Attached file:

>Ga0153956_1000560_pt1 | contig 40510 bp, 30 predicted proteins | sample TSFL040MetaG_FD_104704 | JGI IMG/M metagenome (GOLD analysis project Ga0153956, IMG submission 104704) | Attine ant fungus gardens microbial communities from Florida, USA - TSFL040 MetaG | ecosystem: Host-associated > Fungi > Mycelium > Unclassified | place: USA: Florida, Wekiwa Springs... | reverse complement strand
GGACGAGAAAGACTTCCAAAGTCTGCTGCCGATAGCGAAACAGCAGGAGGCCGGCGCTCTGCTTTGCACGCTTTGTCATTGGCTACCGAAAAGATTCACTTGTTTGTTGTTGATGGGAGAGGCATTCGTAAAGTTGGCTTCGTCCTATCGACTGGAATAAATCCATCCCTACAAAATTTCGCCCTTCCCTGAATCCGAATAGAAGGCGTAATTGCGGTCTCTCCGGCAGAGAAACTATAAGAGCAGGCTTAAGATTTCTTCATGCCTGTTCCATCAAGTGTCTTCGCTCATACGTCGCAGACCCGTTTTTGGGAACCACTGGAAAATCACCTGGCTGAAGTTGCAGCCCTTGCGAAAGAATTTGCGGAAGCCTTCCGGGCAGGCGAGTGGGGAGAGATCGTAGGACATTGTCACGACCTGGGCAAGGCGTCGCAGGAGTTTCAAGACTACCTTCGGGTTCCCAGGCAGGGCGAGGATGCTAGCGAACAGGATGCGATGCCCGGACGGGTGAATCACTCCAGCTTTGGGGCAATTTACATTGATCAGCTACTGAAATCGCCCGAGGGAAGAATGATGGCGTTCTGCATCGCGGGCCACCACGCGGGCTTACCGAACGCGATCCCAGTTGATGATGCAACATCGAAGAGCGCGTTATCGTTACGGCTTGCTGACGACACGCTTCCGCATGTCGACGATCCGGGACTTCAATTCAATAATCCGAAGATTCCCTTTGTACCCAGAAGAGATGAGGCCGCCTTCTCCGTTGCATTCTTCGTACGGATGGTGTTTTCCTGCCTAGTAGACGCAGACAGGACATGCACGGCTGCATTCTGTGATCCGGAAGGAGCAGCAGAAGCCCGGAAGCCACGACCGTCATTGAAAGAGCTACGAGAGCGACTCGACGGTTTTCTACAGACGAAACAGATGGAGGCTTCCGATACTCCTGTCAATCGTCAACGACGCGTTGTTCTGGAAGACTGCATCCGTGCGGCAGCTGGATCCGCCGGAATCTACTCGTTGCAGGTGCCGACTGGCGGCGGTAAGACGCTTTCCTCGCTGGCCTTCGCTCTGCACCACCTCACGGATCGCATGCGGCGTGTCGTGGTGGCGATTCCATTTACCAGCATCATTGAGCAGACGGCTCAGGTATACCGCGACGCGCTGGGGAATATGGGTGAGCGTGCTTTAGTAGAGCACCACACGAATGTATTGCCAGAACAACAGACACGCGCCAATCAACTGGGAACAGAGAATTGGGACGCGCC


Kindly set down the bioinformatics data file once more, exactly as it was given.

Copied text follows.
>Ga0153956_1000560_pt1 | contig 40510 bp, 30 predicted proteins | sample TSFL040MetaG_FD_104704 | JGI IMG/M metagenome (GOLD analysis project Ga0153956, IMG submission 104704) | Attine ant fungus gardens microbial communities from Florida, USA - TSFL040 MetaG | ecosystem: Host-associated > Fungi > Mycelium > Unclassified | place: USA: Florida, Wekiwa Springs... | reverse complement strand
GGACGAGAAAGACTTCCAAAGTCTGCTGCCGATAGCGAAACAGCAGGAGGCCGGCGCTCTGCTTTGCACGCTTTGTCATTGGCTACCGAAAAGATTCACTTGTTTGTTGTTGATGGGAGAGGCATTCGTAAAGTTGGCTTCGTCCTATCGACTGGAATAAATCCATCCCTACAAAATTTCGCCCTTCCCTGAATCCGAATAGAAGGCGTAATTGCGGTCTCTCCGGCAGAGAAACTATAAGAGCAGGCTTAAGATTTCTTCATGCCTGTTCCATCAAGTGTCTTCGCTCATACGTCGCAGACCCGTTTTTGGGAACCACTGGAAAATCACCTGGCTGAAGTTGCAGCCCTTGCGAAAGAATTTGCGGAAGCCTTCCGGGCAGGCGAGTGGGGAGAGATCGTAGGACATTGTCACGACCTGGGCAAGGCGTCGCAGGAGTTTCAAGACTACCTTCGGGTTCCCAGGCAGGGCGAGGATGCTAGCGAACAGGATGCGATGCCCGGACGGGTGAATCACTCCAGCTTTGGGGCAATTTACATTGATCAGCTACTGAAATCGCCCGAGGGAAGAATGATGGCGTTCTGCATCGCGGGCCACCACGCGGGCTTACCGAACGCGATCCCAGTTGATGATGCAACATCGAAGAGCGCGTTATCGTTACGGCTTGCTGACGACACGCTTCCGCATGTCGACGATCCGGGACTTCAATTCAATAATCCGAAGATTCCCTTTGTACCCAGAAGAGATGAGGCCGCCTTCTCCGTTGCATTCTTCGTACGGATGGTGTTTTCCTGCCTAGTAGACGCAGACAGGACATGCACGGCTGCATTCTGTGATCCGGAAGGAGCAGCAGAAGCCCGGAAGCCACGACCGTCATTGAAAGAGCTACGAGAGCGACTCGACGGTTTTCTACAGACGAAACAGATGGAGGCTTCCGATACTCCTGTCAATCGTCAACGACGCGTTGTTCTGGAAGACTGCATCCGTGCGGCAGCTGGATCCGCCGGAATCTACTCGTTGCAGGTGCCGACTGGCGGCGGTAAGACGCTTTCCTCGCTGGCCTTCGCTCTGCACCACCTCACGGATCGCATGCGGCGTGTCGTGGTGGCGATTCCATTTACCAGCATCATTGAGCAGACGGCTCAGGTATACCGCGACGCGCTGGGGAATATGGGTGAGCGTGCTTTAGTAGAGCACCACACGAATGTATTGCCAGAACAACAGACACGCGCCAATCAACTGGGAACAGAGAATTGGGACGCGCC